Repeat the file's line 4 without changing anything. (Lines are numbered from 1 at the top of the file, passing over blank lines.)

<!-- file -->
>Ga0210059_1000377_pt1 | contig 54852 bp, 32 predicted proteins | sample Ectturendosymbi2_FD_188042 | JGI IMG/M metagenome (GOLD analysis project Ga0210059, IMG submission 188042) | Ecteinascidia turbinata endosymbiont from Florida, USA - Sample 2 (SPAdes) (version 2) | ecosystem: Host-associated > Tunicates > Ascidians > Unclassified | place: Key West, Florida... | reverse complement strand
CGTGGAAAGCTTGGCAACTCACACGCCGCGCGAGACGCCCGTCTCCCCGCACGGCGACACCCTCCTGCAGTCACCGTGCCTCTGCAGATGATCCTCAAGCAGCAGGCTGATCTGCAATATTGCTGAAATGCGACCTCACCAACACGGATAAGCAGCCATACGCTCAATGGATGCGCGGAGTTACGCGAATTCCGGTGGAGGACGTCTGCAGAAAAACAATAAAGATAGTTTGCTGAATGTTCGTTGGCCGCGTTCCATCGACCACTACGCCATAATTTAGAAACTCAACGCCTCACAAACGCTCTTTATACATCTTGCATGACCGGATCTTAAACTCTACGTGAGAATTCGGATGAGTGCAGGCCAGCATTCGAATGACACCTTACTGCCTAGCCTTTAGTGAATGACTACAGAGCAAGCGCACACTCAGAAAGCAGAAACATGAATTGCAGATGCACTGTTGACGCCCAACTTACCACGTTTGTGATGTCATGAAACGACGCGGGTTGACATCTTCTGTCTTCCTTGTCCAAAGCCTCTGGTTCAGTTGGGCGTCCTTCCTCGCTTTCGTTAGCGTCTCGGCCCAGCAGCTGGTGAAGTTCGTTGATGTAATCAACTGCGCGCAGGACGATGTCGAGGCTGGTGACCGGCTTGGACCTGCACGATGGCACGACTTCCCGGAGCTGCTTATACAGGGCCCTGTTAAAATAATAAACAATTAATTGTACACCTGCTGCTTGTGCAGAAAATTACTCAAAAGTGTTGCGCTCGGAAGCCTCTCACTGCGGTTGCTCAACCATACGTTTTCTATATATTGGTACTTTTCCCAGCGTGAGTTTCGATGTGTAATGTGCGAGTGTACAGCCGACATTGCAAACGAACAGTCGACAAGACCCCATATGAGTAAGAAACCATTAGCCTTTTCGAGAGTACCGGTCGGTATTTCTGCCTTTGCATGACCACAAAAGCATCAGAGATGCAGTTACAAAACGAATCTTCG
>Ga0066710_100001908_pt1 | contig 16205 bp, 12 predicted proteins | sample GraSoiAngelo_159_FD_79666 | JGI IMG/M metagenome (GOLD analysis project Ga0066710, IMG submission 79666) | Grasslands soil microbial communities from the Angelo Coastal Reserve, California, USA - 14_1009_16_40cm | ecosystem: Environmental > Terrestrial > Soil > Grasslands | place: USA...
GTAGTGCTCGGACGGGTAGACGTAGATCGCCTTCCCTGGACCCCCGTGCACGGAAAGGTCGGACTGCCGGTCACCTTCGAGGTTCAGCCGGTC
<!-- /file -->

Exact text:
GTAGTGCTCGGACGGGTAGACGTAGATCGCCTTCCCTGGACCCCCGTGCACGGAAAGGTCGGACTGCCGGTCACCTTCGAGGTTCAGCCGGTC